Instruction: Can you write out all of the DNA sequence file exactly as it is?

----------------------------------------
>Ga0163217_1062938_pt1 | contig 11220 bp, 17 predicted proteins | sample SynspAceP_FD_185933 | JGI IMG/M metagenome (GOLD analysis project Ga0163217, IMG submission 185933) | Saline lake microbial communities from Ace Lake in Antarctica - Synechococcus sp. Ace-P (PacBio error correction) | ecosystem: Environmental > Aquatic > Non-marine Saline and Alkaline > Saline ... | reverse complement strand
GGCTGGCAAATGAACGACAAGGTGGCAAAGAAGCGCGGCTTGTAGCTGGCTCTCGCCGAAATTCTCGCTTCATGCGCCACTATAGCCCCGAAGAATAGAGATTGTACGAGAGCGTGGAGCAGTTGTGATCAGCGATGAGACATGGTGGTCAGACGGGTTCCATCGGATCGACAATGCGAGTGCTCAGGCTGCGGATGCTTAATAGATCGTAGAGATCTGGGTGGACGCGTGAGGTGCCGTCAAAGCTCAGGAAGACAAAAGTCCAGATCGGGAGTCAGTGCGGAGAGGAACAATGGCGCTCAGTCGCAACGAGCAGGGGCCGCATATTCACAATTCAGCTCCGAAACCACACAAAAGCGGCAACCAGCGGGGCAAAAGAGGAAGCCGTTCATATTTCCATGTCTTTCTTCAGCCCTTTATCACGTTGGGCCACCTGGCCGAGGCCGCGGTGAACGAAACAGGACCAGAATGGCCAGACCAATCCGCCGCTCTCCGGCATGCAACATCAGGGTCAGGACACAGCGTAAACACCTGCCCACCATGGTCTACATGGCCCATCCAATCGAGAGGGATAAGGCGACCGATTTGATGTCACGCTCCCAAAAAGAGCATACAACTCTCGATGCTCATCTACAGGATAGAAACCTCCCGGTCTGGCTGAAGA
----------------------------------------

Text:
>Ga0163217_1062938_pt1 | contig 11220 bp, 17 predicted proteins | sample SynspAceP_FD_185933 | JGI IMG/M metagenome (GOLD analysis project Ga0163217, IMG submission 185933) | Saline lake microbial communities from Ace Lake in Antarctica - Synechococcus sp. Ace-P (PacBio error correction) | ecosystem: Environmental > Aquatic > Non-marine Saline and Alkaline > Saline ... | reverse complement strand
GGCTGGCAAATGAACGACAAGGTGGCAAAGAAGCGCGGCTTGTAGCTGGCTCTCGCCGAAATTCTCGCTTCATGCGCCACTATAGCCCCGAAGAATAGAGATTGTACGAGAGCGTGGAGCAGTTGTGATCAGCGATGAGACATGGTGGTCAGACGGGTTCCATCGGATCGACAATGCGAGTGCTCAGGCTGCGGATGCTTAATAGATCGTAGAGATCTGGGTGGACGCGTGAGGTGCCGTCAAAGCTCAGGAAGACAAAAGTCCAGATCGGGAGTCAGTGCGGAGAGGAACAATGGCGCTCAGTCGCAACGAGCAGGGGCCGCATATTCACAATTCAGCTCCGAAACCACACAAAAGCGGCAACCAGCGGGGCAAAAGAGGAAGCCGTTCATATTTCCATGTCTTTCTTCAGCCCTTTATCACGTTGGGCCACCTGGCCGAGGCCGCGGTGAACGAAACAGGACCAGAATGGCCAGACCAATCCGCCGCTCTCCGGCATGCAACATCAGGGTCAGGACACAGCGTAAACACCTGCCCACCATGGTCTACATGGCCCATCCAATCGAGAGGGATAAGGCGACCGATTTGATGTCACGCTCCCAAAAAGAGCATACAACTCTCGATGCTCATCTACAGGATAGAAACCTCCCGGTCTGGCTGAAGA